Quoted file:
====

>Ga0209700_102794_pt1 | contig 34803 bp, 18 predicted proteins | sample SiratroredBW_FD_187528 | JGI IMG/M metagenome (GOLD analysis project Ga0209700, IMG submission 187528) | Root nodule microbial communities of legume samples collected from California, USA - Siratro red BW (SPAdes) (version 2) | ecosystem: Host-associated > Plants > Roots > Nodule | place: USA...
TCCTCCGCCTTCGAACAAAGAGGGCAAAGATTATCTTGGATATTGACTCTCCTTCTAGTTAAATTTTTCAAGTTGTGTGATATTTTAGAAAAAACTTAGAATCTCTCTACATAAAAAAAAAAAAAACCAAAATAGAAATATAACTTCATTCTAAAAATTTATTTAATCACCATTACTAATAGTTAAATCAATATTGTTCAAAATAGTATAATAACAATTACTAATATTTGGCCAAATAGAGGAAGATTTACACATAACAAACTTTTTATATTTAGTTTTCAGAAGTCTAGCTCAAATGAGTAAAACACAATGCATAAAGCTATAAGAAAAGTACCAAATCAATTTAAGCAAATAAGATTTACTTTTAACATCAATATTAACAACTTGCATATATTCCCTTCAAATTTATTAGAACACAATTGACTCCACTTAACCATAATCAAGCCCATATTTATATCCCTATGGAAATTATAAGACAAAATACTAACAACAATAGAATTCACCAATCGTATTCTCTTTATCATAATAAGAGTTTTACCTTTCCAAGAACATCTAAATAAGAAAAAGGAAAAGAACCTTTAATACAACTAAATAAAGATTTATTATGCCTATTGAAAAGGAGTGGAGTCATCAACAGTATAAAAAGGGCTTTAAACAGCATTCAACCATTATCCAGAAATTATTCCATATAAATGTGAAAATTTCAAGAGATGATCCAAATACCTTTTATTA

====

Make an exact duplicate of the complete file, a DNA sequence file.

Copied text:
>Ga0209700_102794_pt1 | contig 34803 bp, 18 predicted proteins | sample SiratroredBW_FD_187528 | JGI IMG/M metagenome (GOLD analysis project Ga0209700, IMG submission 187528) | Root nodule microbial communities of legume samples collected from California, USA - Siratro red BW (SPAdes) (version 2) | ecosystem: Host-associated > Plants > Roots > Nodule | place: USA...
TCCTCCGCCTTCGAACAAAGAGGGCAAAGATTATCTTGGATATTGACTCTCCTTCTAGTTAAATTTTTCAAGTTGTGTGATATTTTAGAAAAAACTTAGAATCTCTCTACATAAAAAAAAAAAAAACCAAAATAGAAATATAACTTCATTCTAAAAATTTATTTAATCACCATTACTAATAGTTAAATCAATATTGTTCAAAATAGTATAATAACAATTACTAATATTTGGCCAAATAGAGGAAGATTTACACATAACAAACTTTTTATATTTAGTTTTCAGAAGTCTAGCTCAAATGAGTAAAACACAATGCATAAAGCTATAAGAAAAGTACCAAATCAATTTAAGCAAATAAGATTTACTTTTAACATCAATATTAACAACTTGCATATATTCCCTTCAAATTTATTAGAACACAATTGACTCCACTTAACCATAATCAAGCCCATATTTATATCCCTATGGAAATTATAAGACAAAATACTAACAACAATAGAATTCACCAATCGTATTCTCTTTATCATAATAAGAGTTTTACCTTTCCAAGAACATCTAAATAAGAAAAAGGAAAAGAACCTTTAATACAACTAAATAAAGATTTATTATGCCTATTGAAAAGGAGTGGAGTCATCAACAGTATAAAAAGGGCTTTAAACAGCATTCAACCATTATCCAGAAATTATTCCATATAAATGTGAAAATTTCAAGAGATGATCCAAATACCTTTTATTA